Levenson stated that the verdicts could lead to Griffin-related charges being brought to trial. If they feel the judge who decides their fate is setting a high standard for disorderly conduct, the verdicts may also be used to bring Griffin and other defendants to trial. Levenson stated that the argument would not be helpful for defendants who entered Capitol Building or committed violence on Capitol Ground.

Janani Iyengar, Assistant U.S. attorney, said that Griffin had climbed on metal bike racks and up a plywood ramp to shout over the crowd his belief that Donald Trump stole the election.

She said that he was extremely loud, jumping over barriers and engaging with the crowd in her closing arguments.

Nicholas Smith, defense attorney, said that the case against Griffin was built on "a series of false assumptions" and premises. Smith stated that Griffin visited the Capitol to support free and fair elections.

Griffin's case hinged on whether Griffin entered restricted areas while Vice President Pence was still present at Capitol grounds. This is a crucial question for the U.S. Secret Service in order to infuse access restrictions.

In a court filing, Griffin's lawyers claimed that Pence had left the restricted area prior to the earliest Griffin could enter it. However Lanelle Hawa, Secret Service inspector, testified that Pence did not leave the restricted area during the riot.

Hawa stated that agents removed Pence from his Capitol office to secure a location at the underground loading dock. Hawa testified that Pence remained at the loading dock for approximately four to five hours until Congress resumed its joint session on January 6.

Smith stated that Griffin was believed to have engaged in disorderly conduct after peacefully leading a prayer at the Capitol steps.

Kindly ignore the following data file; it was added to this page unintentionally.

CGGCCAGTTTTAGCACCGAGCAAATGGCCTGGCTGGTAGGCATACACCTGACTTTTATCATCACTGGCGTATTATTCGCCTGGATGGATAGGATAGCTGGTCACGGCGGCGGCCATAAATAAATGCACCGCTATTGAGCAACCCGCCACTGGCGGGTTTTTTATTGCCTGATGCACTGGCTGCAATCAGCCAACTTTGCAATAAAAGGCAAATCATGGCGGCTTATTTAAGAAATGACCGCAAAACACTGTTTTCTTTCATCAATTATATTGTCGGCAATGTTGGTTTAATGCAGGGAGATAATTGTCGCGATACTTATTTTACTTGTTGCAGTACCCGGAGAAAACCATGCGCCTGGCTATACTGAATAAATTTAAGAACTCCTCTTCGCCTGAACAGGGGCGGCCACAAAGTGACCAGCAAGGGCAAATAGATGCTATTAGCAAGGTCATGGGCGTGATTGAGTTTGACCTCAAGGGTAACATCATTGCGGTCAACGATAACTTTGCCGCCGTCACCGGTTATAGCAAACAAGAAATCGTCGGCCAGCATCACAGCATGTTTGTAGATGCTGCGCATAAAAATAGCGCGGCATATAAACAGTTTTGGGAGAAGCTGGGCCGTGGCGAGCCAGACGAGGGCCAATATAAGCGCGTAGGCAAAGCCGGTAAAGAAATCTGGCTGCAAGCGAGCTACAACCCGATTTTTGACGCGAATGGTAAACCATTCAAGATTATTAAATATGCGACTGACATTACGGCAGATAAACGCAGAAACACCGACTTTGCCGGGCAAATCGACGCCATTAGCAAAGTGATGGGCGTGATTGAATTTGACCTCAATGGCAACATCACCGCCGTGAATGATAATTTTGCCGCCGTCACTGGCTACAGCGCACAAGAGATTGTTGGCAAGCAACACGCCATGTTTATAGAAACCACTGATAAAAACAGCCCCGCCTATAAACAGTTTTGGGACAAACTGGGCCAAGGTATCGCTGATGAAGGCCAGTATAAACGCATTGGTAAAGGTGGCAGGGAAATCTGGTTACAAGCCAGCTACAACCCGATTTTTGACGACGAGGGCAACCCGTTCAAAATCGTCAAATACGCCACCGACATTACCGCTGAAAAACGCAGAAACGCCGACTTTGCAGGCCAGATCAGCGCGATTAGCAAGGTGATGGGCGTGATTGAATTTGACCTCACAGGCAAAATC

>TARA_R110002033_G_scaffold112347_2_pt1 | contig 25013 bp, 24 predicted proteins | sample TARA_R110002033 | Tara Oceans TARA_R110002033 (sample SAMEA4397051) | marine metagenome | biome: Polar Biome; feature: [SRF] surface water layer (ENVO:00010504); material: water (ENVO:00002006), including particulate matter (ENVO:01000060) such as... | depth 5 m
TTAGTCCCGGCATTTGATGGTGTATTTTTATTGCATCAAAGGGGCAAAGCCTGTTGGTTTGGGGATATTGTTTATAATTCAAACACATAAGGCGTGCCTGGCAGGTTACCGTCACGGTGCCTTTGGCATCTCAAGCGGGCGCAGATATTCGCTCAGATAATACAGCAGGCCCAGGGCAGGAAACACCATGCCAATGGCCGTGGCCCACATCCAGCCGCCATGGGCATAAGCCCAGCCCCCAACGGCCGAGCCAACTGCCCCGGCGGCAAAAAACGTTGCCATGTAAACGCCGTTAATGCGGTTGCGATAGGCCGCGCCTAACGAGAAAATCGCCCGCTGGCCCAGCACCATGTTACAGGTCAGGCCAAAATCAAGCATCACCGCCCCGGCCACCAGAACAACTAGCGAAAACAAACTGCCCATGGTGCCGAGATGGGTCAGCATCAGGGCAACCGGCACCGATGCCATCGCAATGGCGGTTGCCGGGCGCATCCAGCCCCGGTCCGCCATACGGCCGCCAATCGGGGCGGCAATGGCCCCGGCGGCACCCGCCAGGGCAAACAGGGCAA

Smith stated that Smith was wrong and offensive during his brief opening statements to the judge.

The opening statements of the prosecution were not made. Matthew Struck was their first witness. He was Griffin's videographer and joined Griffin at Capitol. Struck has an immunity agreement with the prosecutors to testify.

According to prosecutors, Griffin and Struck entered a stage on the Capitol's Lower West Terrace that was being built for Biden's inauguration after they had attended Trump’s "Stop the Steal” rally on January 6.

Prosecutors showed video clips of Griffin moving through the mob outside the Capitol. Police used pepper spray to stop the rioters.

Griffin stated, "I love the scent of napalm in your air," a reference to an expression from "Apocalypse Now"

Griffin, after climbing over a stone wall to enter a restricted area of the Capitol, said that "This is our home... we should all have arms." According to prosecutors. Griffin called it "a great moment for America" and said, "The people have had enough."

Prosecutors called Griffin an "inflammatory provocateur" and "fabulist" in a court filing. They also stated that Griffin engages in racist invective, and propagates baseless conspiracy theories such as the claim that Communist China stole 2020's Presidential Election.

Griffin's lawyers claim that hundreds, if not thousands, of people did exactly the same thing Griffin did Jan. 6, and they haven't been accused of any crime.

Federal crimes related to the Capitol Riot have been brought against more than 770 individuals. More than 230 of the riot defendants pleaded guilty to misdemeanors and at least 127 have been sentenced. Another 100 are awaiting trial.

Griffin had promised to ride horseback to the courthouse Monday morning. Griffin arrived instead as a passenger in a pickup truck with a horse trailer at the back.